Looking Up in Northeastern Ontario: Early Winter Skies
The question of winter observing always comes up. The fear in people’s eyes when they hear many astronomers including myself, have been out as low as -25 degrees Celsius is priceless. Astronomy is not just a three season hobby! Yes, Canadian winters can be brutal at times but there are many advantages to admiring the skies this time of year.
Winter nights are long and haze-free. You can also begin after dinner as opposed to a 10:30 p.m. start in the middle of summer. The most obvious reason is seeing the 13 of the brightest stars in the entire sky. From the dark skies of Northeastern Ontario, the fainter external portion of the Milky Way Galaxy can be seen running through Taurus and down the left side of Orion.
Orion the Hunter is now perched on the eastern horizon by 7 p.m. local time. To the upper right is his foe in battle, Taurus the Bull designated by the V shape horns which is actually the Hyades cluster residing 150 light years away. The bright star representing the “eye” of the bull is named Aldebaran—a foreground star at the distance of 66 light years but not physically part of the cluster.
All stars are born from vast interstellar clouds of gas and dust called a nebula. Numerous examples are found in galaxies including our own Milky Way. The Great Orion Nebula (catalogued as M42) is the closest stellar nursery to us and is located in his sword. It is 1,500 light years away and about 24 light years wide. In an estimated 100,000 years, hundreds of stars will become suns, forming a lovely cluster. Stars slowly evolve through their stages of life lasting millions or billions of years. As stars like our Sun run out of fuel, they expand to red giant status. Betelgeuse—the top left star of Orion is 600 light years away and has the distinctive orangey-red colour to it. If we placed in the middle of our solar system, it would expand to the orbit of Jupiter. By comparison, if Betelgeuse was a meter wide, our Sun would scale down to less than a millimetre. Keep in mind 109 Earths fit across the Sun’s equator.
Speaking of a young cluster, move further to the upper right to the Pleiades—the mythological heart of the bull. Estimated to be about 100 million years ago, the Pleiades are around 450 light years away. A true test to sky conditions is to spot all seven suns with just your eye. Try imaging Orion and Taurus with a wide angle lens on a DSLR camera mounted on a tripod. You will have to keep the camera shutter open for about 20 seconds so point and shoot cameras are not ideal.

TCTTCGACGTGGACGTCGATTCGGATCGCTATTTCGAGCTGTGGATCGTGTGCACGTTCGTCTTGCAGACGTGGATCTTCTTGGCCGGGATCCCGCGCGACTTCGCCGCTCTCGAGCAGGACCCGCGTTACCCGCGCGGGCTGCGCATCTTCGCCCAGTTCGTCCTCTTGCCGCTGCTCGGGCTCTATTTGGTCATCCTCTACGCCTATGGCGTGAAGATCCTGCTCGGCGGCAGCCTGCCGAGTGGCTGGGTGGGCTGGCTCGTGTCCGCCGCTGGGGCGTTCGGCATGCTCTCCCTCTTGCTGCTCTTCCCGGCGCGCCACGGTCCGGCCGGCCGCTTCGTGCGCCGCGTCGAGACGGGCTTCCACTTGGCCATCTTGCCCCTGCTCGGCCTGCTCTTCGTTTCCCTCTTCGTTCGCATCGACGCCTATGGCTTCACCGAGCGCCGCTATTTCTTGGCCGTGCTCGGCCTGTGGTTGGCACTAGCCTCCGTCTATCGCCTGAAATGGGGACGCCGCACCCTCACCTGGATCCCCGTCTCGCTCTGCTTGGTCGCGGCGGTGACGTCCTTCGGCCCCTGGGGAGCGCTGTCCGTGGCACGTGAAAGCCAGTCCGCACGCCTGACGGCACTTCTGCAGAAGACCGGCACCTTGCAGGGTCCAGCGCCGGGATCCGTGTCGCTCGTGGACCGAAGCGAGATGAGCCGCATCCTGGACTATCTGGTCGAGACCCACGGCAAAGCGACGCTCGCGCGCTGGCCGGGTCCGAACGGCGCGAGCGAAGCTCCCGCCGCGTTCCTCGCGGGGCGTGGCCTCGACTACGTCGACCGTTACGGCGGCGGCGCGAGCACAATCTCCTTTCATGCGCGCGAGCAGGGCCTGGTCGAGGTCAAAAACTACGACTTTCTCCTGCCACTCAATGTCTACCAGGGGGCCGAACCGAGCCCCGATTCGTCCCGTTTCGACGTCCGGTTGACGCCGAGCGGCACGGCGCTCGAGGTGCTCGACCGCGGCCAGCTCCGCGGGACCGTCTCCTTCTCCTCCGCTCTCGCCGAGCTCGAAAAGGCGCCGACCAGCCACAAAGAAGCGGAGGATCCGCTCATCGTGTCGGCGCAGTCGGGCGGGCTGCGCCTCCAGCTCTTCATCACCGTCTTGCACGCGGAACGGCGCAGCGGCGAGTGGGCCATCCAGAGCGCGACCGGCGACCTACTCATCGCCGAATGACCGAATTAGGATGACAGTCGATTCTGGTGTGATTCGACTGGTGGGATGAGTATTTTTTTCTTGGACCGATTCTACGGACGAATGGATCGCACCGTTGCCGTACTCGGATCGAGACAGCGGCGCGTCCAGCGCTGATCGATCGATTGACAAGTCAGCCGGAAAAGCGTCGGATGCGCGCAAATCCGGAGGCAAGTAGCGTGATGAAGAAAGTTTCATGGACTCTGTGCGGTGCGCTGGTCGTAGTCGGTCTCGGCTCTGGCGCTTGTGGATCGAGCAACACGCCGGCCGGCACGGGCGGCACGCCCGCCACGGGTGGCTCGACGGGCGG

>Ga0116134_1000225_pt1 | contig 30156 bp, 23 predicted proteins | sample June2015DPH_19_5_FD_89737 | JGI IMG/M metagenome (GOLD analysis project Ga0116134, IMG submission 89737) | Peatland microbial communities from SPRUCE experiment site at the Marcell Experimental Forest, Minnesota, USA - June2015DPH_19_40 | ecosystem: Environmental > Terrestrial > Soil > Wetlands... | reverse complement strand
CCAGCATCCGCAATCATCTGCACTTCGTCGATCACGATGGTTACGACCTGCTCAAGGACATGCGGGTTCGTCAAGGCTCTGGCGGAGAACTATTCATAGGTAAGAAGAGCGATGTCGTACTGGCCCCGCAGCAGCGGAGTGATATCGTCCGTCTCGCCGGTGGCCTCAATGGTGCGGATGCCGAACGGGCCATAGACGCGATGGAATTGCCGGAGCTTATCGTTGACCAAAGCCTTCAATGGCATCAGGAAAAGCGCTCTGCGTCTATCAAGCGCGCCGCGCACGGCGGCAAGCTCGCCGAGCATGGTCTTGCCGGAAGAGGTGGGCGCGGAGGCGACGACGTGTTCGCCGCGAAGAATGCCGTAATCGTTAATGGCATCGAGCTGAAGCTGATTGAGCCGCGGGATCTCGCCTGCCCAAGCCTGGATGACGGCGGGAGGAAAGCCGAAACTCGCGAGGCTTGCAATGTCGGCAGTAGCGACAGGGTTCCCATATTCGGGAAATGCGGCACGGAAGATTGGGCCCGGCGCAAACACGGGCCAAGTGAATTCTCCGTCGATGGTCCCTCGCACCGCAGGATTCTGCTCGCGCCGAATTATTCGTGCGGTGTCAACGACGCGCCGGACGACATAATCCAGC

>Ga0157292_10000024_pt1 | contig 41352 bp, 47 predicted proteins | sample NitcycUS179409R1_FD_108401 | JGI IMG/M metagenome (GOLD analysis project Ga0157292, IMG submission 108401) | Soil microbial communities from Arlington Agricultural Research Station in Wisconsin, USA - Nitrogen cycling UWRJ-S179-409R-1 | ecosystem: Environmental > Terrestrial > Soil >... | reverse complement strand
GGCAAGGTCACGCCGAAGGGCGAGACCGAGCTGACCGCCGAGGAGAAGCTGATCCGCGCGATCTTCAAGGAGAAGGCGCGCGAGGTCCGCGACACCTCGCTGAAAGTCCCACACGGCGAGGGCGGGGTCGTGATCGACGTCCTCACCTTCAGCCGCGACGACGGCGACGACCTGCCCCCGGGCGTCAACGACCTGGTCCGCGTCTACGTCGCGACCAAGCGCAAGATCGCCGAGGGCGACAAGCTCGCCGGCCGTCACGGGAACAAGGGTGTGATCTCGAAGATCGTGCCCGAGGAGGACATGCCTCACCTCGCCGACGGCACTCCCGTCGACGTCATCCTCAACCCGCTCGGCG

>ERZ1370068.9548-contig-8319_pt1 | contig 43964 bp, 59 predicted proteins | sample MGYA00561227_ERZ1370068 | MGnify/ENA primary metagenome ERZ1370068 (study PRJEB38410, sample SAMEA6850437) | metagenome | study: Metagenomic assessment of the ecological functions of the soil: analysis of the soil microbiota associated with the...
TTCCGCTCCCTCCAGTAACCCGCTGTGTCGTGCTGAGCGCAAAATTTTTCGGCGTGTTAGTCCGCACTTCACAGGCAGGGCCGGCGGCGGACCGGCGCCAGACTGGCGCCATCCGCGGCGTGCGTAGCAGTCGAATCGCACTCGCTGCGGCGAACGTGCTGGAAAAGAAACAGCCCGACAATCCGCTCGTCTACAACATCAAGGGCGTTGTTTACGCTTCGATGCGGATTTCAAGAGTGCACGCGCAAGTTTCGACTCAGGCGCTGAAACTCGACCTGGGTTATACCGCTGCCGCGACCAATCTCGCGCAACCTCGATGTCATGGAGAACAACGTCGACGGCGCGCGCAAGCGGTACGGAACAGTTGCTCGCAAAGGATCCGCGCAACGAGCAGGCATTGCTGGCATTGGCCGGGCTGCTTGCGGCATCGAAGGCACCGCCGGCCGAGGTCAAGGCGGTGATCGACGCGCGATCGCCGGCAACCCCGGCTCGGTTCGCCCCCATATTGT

Binoculars will be required to spot all three wonderful open clusters in the constellation Auriga—the Charioteer. The brightest star Capella is 43 light years away and 170 times the luminosity of our Sun. Capella is one of the three brightest stars seen in northern skies. The three before mentioned clusters are located at the bottom portion of Auriga and are catalogued as M36, M37 and M38. They are in the 4,000 light year range in distance and each measure about two-thirds the width of the full moon.
As a side note, “M” stands for the great 18th century comet hunter Charles Messier with 13 discoveries to his name. While hunting for comets, he came across bright clusters, nebulas and galaxies. He decided to plot these on a star chart so if he came across them again, could immediately rule out a comet. There are 110 Messier objects to which most can be seen in simple binoculars and is an excellent list for the beginner.
The planet Venus is moving higher in the western sky and is so bright. From dark sites it casts a shadow of your hand on a sheet of paper. A telescope shows the planet in phase structure, much like a first quarter moon. Through January follow Venus as it climbs the western skies towards the planet Mars. On Jan 1, the red planet will be more than 250 million kilometres from Earth compared to its 75 million kilometre close approach at the end of May this year. The planet Jupiter is a bit dimmer than Venus but rises in the east around 1:30 a.m. local time.
The only meteor shower slated for January is the Quadrantids that will peak on the morning of 4th. The entire shower lasts from a few days so window of opportunity to see anywhere from 50 to 100 meteors per hour is not long lived.
Until next time, clear skies everyone.
Gary Boyle is past President of the Ottawa Centre of the Royal Astronomical Society of Canada and has been interviewed numerous times on Canadian radio stations. Gary is an astronomy educator and lecturer with a never ending passion for the night sky.
Look for the International Space Station passing near or over:
Chapleau – Cochrane – Elliot Lake – French River – Iroquois Falls
Kapuskasing – Killarney – Kirkland Lake – Manitoulin Island – Mattawa – Moosonee
North Bay – Sudbury – Temagami – Temiskaming Shores – Timmins – Wolf Lake